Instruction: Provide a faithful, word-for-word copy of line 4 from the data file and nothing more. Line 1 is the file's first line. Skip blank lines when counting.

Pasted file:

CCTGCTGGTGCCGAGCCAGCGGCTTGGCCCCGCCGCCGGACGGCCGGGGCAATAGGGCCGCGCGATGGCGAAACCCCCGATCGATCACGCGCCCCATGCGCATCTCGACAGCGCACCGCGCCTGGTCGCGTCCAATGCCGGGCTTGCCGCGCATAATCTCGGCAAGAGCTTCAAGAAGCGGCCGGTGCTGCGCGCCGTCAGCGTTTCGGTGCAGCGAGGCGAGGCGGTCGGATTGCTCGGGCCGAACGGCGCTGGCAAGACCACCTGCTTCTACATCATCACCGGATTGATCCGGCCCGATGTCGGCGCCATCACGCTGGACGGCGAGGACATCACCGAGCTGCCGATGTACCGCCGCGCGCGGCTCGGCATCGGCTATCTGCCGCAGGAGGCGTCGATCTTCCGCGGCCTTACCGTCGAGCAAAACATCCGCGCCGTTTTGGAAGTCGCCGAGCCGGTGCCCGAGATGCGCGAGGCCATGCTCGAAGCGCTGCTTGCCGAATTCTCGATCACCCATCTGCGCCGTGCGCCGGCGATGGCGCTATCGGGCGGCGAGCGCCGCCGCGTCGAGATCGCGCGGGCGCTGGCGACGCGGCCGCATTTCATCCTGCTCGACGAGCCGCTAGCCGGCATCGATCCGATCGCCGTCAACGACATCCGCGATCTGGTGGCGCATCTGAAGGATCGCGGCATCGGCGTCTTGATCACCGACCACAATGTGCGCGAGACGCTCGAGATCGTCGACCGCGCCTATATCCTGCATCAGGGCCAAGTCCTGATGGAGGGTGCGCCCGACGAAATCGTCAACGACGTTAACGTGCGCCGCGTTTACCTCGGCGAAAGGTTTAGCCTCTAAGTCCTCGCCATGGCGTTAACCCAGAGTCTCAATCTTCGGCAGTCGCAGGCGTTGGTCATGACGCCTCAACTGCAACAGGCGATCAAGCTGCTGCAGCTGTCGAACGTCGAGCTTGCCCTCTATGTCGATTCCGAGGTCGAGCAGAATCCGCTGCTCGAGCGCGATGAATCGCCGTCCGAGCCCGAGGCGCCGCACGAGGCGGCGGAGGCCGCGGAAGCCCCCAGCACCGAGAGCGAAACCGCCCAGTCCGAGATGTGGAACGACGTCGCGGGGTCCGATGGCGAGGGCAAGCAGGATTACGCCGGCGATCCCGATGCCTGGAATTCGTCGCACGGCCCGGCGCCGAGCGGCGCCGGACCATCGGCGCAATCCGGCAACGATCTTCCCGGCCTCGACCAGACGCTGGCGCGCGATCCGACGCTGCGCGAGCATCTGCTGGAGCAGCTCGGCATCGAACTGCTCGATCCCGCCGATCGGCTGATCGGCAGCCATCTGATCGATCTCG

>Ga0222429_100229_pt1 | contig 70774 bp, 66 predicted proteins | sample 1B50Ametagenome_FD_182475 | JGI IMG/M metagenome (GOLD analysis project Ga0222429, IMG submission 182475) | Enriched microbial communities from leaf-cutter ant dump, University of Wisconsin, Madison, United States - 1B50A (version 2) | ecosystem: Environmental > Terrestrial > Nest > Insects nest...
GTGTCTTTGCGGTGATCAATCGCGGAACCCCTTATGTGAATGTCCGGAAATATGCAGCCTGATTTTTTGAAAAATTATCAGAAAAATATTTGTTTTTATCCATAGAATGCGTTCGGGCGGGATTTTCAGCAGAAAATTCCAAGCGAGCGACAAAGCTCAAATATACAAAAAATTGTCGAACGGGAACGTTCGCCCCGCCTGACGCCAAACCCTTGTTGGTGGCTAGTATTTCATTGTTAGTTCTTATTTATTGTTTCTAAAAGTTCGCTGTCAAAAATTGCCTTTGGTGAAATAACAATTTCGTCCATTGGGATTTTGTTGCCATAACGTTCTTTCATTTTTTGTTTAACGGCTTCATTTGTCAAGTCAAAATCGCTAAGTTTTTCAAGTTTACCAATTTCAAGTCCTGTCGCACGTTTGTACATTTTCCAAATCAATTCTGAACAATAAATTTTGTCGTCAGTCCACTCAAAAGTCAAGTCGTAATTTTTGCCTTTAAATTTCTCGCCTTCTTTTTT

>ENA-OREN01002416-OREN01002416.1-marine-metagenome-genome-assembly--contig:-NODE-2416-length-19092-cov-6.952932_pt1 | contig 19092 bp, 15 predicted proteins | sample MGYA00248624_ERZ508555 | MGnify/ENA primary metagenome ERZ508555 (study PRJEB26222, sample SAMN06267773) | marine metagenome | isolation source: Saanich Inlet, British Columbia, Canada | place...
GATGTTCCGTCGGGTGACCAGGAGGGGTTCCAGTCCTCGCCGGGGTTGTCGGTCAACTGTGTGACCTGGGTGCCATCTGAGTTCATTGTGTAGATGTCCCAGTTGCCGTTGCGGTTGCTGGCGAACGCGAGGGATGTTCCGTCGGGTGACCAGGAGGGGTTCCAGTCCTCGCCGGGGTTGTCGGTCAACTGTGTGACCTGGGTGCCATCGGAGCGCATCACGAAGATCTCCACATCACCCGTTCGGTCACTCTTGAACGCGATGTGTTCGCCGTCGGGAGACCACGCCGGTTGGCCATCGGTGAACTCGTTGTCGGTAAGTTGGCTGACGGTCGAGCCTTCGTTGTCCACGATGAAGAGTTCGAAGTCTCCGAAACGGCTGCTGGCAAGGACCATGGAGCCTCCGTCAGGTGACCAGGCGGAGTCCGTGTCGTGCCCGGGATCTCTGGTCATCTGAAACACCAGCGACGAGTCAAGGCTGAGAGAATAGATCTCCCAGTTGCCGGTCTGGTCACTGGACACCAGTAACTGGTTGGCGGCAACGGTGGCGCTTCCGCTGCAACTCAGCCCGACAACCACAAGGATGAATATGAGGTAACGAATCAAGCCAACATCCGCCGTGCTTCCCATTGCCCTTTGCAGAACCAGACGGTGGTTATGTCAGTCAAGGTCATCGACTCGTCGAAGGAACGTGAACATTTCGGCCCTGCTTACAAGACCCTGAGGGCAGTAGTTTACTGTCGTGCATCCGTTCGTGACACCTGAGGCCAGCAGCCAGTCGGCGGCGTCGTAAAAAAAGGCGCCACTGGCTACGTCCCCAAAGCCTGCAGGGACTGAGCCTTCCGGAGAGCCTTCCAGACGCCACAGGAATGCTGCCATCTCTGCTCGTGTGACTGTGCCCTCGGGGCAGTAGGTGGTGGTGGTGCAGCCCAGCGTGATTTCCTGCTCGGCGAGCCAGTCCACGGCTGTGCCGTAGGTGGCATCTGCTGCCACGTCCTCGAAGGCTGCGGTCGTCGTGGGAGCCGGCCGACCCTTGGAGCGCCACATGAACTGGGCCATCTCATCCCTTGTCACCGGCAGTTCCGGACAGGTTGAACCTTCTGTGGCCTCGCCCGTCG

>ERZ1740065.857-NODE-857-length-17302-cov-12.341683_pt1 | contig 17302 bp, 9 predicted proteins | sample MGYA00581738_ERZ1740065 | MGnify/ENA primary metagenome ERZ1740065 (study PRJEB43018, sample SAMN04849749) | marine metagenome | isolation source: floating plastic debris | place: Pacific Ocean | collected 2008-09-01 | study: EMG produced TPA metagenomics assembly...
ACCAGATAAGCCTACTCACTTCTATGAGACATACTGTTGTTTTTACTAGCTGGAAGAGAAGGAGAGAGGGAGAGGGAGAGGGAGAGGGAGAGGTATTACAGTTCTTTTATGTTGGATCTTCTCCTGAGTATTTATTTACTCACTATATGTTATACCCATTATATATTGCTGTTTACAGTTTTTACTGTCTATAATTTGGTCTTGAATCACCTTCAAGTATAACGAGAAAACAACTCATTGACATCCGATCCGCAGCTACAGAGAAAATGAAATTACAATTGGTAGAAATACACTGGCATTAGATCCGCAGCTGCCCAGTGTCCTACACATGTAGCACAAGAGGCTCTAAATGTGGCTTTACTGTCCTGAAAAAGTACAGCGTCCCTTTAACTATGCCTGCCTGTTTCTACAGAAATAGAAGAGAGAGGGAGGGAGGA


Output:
>ENA-OREN01002416-OREN01002416.1-marine-metagenome-genome-assembly--contig:-NODE-2416-length-19092-cov-6.952932_pt1 | contig 19092 bp, 15 predicted proteins | sample MGYA00248624_ERZ508555 | MGnify/ENA primary metagenome ERZ508555 (study PRJEB26222, sample SAMN06267773) | marine metagenome | isolation source: Saanich Inlet, British Columbia, Canada | place...